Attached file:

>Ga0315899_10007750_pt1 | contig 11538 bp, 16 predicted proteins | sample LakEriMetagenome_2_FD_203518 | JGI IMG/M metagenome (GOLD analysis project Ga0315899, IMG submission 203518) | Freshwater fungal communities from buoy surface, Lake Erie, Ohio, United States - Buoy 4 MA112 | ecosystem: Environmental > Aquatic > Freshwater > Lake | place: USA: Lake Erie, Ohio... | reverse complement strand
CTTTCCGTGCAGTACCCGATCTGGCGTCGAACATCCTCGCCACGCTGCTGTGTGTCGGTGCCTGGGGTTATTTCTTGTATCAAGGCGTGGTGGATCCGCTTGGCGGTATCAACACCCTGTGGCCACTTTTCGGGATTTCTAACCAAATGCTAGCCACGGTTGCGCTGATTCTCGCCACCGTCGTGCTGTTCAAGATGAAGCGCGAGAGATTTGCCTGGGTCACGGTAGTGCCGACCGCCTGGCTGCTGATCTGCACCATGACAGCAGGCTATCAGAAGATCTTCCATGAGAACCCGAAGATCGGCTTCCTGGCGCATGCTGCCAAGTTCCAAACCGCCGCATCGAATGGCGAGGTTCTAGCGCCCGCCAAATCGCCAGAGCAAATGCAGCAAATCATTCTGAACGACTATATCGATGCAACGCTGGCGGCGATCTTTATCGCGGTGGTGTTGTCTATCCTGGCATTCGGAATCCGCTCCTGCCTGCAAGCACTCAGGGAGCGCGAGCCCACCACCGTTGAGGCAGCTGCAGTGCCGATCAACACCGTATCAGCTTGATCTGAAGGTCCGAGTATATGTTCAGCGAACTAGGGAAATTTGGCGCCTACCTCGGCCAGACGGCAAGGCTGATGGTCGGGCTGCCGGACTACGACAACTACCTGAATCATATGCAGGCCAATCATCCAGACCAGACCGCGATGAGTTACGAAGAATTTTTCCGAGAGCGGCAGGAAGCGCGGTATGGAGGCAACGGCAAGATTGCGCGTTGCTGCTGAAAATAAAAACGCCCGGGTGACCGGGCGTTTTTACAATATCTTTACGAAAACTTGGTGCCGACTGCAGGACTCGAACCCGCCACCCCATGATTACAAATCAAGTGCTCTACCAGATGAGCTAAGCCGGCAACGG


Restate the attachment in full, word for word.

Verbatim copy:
>Ga0315899_10007750_pt1 | contig 11538 bp, 16 predicted proteins | sample LakEriMetagenome_2_FD_203518 | JGI IMG/M metagenome (GOLD analysis project Ga0315899, IMG submission 203518) | Freshwater fungal communities from buoy surface, Lake Erie, Ohio, United States - Buoy 4 MA112 | ecosystem: Environmental > Aquatic > Freshwater > Lake | place: USA: Lake Erie, Ohio... | reverse complement strand
CTTTCCGTGCAGTACCCGATCTGGCGTCGAACATCCTCGCCACGCTGCTGTGTGTCGGTGCCTGGGGTTATTTCTTGTATCAAGGCGTGGTGGATCCGCTTGGCGGTATCAACACCCTGTGGCCACTTTTCGGGATTTCTAACCAAATGCTAGCCACGGTTGCGCTGATTCTCGCCACCGTCGTGCTGTTCAAGATGAAGCGCGAGAGATTTGCCTGGGTCACGGTAGTGCCGACCGCCTGGCTGCTGATCTGCACCATGACAGCAGGCTATCAGAAGATCTTCCATGAGAACCCGAAGATCGGCTTCCTGGCGCATGCTGCCAAGTTCCAAACCGCCGCATCGAATGGCGAGGTTCTAGCGCCCGCCAAATCGCCAGAGCAAATGCAGCAAATCATTCTGAACGACTATATCGATGCAACGCTGGCGGCGATCTTTATCGCGGTGGTGTTGTCTATCCTGGCATTCGGAATCCGCTCCTGCCTGCAAGCACTCAGGGAGCGCGAGCCCACCACCGTTGAGGCAGCTGCAGTGCCGATCAACACCGTATCAGCTTGATCTGAAGGTCCGAGTATATGTTCAGCGAACTAGGGAAATTTGGCGCCTACCTCGGCCAGACGGCAAGGCTGATGGTCGGGCTGCCGGACTACGACAACTACCTGAATCATATGCAGGCCAATCATCCAGACCAGACCGCGATGAGTTACGAAGAATTTTTCCGAGAGCGGCAGGAAGCGCGGTATGGAGGCAACGGCAAGATTGCGCGTTGCTGCTGAAAATAAAAACGCCCGGGTGACCGGGCGTTTTTACAATATCTTTACGAAAACTTGGTGCCGACTGCAGGACTCGAACCCGCCACCCCATGATTACAAATCAAGTGCTCTACCAGATGAGCTAAGCCGGCAACGG